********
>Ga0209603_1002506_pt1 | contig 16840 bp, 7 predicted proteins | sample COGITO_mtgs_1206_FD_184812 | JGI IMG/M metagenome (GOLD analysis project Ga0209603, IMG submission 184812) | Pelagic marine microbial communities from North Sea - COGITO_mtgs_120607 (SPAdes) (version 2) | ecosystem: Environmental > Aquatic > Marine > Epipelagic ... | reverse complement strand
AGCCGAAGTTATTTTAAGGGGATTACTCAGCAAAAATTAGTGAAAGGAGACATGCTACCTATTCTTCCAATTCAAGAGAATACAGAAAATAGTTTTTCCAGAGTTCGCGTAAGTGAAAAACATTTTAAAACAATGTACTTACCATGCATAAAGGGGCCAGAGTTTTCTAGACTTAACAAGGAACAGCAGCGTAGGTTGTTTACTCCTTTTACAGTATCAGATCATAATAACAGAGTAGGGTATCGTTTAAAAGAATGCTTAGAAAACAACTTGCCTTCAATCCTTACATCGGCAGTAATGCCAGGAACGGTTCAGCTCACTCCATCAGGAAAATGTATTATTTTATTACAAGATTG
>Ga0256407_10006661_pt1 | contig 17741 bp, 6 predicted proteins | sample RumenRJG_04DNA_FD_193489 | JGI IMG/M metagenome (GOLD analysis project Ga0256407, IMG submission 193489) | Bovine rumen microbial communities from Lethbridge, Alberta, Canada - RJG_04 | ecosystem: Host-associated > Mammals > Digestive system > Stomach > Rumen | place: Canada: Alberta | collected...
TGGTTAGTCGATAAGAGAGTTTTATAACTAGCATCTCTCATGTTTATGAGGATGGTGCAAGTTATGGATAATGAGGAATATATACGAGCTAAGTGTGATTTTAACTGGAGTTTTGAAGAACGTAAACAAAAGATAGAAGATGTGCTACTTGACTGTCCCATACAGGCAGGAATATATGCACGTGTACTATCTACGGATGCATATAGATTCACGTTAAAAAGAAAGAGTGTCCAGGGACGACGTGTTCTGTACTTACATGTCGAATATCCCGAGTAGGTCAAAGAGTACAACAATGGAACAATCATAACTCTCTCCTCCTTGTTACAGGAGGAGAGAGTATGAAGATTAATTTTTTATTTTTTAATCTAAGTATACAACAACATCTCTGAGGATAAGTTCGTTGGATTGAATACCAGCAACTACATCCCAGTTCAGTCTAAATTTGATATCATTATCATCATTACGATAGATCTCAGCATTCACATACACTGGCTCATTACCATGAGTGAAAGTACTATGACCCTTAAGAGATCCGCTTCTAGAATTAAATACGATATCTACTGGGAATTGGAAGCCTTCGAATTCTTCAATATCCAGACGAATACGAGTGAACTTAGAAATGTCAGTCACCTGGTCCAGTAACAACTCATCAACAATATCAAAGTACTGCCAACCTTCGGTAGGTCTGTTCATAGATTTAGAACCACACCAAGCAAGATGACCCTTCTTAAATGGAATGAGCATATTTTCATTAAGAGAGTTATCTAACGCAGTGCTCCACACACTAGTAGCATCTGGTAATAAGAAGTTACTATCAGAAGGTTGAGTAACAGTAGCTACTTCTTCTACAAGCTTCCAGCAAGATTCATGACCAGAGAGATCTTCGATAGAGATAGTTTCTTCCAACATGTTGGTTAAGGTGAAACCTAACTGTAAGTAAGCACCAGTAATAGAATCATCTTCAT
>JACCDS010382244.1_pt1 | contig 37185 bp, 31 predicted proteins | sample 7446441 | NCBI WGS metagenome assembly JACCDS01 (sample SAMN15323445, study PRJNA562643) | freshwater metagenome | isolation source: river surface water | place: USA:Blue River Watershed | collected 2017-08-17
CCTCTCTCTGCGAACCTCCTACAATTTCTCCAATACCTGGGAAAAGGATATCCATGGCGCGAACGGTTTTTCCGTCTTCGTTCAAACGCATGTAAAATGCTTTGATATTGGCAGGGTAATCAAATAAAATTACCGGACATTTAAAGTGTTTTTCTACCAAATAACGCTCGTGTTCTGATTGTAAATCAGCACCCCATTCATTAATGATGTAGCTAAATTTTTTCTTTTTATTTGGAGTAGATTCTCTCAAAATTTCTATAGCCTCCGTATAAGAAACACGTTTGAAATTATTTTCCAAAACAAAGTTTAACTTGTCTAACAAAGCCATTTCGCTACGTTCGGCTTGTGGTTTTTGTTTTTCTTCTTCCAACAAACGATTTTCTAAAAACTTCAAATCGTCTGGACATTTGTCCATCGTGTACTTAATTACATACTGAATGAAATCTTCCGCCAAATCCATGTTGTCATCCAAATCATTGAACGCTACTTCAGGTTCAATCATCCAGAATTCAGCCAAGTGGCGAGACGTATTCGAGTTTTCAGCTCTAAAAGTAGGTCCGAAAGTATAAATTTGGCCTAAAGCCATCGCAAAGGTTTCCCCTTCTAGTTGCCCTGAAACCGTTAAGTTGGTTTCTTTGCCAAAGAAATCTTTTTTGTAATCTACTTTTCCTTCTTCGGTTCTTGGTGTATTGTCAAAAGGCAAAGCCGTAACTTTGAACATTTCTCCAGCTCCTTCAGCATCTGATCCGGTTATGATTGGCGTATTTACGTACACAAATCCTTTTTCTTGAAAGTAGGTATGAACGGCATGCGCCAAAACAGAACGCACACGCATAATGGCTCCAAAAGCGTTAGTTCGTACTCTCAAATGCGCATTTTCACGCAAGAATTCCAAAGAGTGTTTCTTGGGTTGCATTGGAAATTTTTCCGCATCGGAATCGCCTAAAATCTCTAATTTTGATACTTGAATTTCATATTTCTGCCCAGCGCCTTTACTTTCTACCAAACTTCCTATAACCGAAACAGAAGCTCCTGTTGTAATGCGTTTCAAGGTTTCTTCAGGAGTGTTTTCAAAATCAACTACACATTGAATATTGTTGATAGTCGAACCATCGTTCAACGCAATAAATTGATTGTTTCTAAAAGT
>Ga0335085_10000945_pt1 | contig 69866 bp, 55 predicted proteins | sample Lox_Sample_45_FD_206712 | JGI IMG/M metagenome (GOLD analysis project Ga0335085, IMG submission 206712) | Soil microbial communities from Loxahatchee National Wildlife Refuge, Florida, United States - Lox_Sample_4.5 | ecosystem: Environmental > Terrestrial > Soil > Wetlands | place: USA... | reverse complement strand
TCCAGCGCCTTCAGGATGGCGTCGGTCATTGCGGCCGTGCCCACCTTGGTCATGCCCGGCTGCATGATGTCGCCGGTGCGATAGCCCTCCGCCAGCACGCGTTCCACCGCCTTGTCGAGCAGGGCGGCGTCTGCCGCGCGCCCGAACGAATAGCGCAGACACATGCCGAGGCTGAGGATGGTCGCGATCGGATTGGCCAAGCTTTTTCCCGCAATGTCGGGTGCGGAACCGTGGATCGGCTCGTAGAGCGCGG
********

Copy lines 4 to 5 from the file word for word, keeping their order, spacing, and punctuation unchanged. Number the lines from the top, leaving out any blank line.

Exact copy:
TGGTTAGTCGATAAGAGAGTTTTATAACTAGCATCTCTCATGTTTATGAGGATGGTGCAAGTTATGGATAATGAGGAATATATACGAGCTAAGTGTGATTTTAACTGGAGTTTTGAAGAACGTAAACAAAAGATAGAAGATGTGCTACTTGACTGTCCCATACAGGCAGGAATATATGCACGTGTACTATCTACGGATGCATATAGATTCACGTTAAAAAGAAAGAGTGTCCAGGGACGACGTGTTCTGTACTTACATGTCGAATATCCCGAGTAGGTCAAAGAGTACAACAATGGAACAATCATAACTCTCTCCTCCTTGTTACAGGAGGAGAGAGTATGAAGATTAATTTTTTATTTTTTAATCTAAGTATACAACAACATCTCTGAGGATAAGTTCGTTGGATTGAATACCAGCAACTACATCCCAGTTCAGTCTAAATTTGATATCATTATCATCATTACGATAGATCTCAGCATTCACATACACTGGCTCATTACCATGAGTGAAAGTACTATGACCCTTAAGAGATCCGCTTCTAGAATTAAATACGATATCTACTGGGAATTGGAAGCCTTCGAATTCTTCAATATCCAGACGAATACGAGTGAACTTAGAAATGTCAGTCACCTGGTCCAGTAACAACTCATCAACAATATCAAAGTACTGCCAACCTTCGGTAGGTCTGTTCATAGATTTAGAACCACACCAAGCAAGATGACCCTTCTTAAATGGAATGAGCATATTTTCATTAAGAGAGTTATCTAACGCAGTGCTCCACACACTAGTAGCATCTGGTAATAAGAAGTTACTATCAGAAGGTTGAGTAACAGTAGCTACTTCTTCTACAAGCTTCCAGCAAGATTCATGACCAGAGAGATCTTCGATAGAGATAGTTTCTTCCAACATGTTGGTTAAGGTGAAACCTAACTGTAAGTAAGCACCAGTAATAGAATCATCTTCAT
>JACCDS010382244.1_pt1 | contig 37185 bp, 31 predicted proteins | sample 7446441 | NCBI WGS metagenome assembly JACCDS01 (sample SAMN15323445, study PRJNA562643) | freshwater metagenome | isolation source: river surface water | place: USA:Blue River Watershed | collected 2017-08-17